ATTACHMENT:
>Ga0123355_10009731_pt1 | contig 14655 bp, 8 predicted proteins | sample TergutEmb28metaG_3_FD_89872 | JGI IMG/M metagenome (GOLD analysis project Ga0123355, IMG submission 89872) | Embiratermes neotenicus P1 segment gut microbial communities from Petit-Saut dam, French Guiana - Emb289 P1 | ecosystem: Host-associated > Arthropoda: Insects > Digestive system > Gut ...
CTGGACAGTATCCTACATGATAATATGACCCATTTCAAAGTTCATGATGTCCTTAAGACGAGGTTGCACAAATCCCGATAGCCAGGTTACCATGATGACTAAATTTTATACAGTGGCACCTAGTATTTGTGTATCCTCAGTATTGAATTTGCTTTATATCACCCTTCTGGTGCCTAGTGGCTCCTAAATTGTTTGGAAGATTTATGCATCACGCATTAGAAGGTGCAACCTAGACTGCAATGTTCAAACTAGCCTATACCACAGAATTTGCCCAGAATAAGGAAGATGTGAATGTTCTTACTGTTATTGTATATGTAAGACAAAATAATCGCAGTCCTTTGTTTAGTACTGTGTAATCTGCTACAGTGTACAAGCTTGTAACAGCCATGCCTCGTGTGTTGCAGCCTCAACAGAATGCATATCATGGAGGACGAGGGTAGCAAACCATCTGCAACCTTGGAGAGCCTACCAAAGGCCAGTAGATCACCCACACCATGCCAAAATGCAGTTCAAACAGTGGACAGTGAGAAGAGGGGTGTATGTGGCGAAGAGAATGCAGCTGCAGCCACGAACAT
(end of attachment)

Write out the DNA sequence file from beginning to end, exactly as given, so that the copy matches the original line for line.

>Ga0123355_10009731_pt1 | contig 14655 bp, 8 predicted proteins | sample TergutEmb28metaG_3_FD_89872 | JGI IMG/M metagenome (GOLD analysis project Ga0123355, IMG submission 89872) | Embiratermes neotenicus P1 segment gut microbial communities from Petit-Saut dam, French Guiana - Emb289 P1 | ecosystem: Host-associated > Arthropoda: Insects > Digestive system > Gut ...
CTGGACAGTATCCTACATGATAATATGACCCATTTCAAAGTTCATGATGTCCTTAAGACGAGGTTGCACAAATCCCGATAGCCAGGTTACCATGATGACTAAATTTTATACAGTGGCACCTAGTATTTGTGTATCCTCAGTATTGAATTTGCTTTATATCACCCTTCTGGTGCCTAGTGGCTCCTAAATTGTTTGGAAGATTTATGCATCACGCATTAGAAGGTGCAACCTAGACTGCAATGTTCAAACTAGCCTATACCACAGAATTTGCCCAGAATAAGGAAGATGTGAATGTTCTTACTGTTATTGTATATGTAAGACAAAATAATCGCAGTCCTTTGTTTAGTACTGTGTAATCTGCTACAGTGTACAAGCTTGTAACAGCCATGCCTCGTGTGTTGCAGCCTCAACAGAATGCATATCATGGAGGACGAGGGTAGCAAACCATCTGCAACCTTGGAGAGCCTACCAAAGGCCAGTAGATCACCCACACCATGCCAAAATGCAGTTCAAACAGTGGACAGTGAGAAGAGGGGTGTATGTGGCGAAGAGAATGCAGCTGCAGCCACGAACAT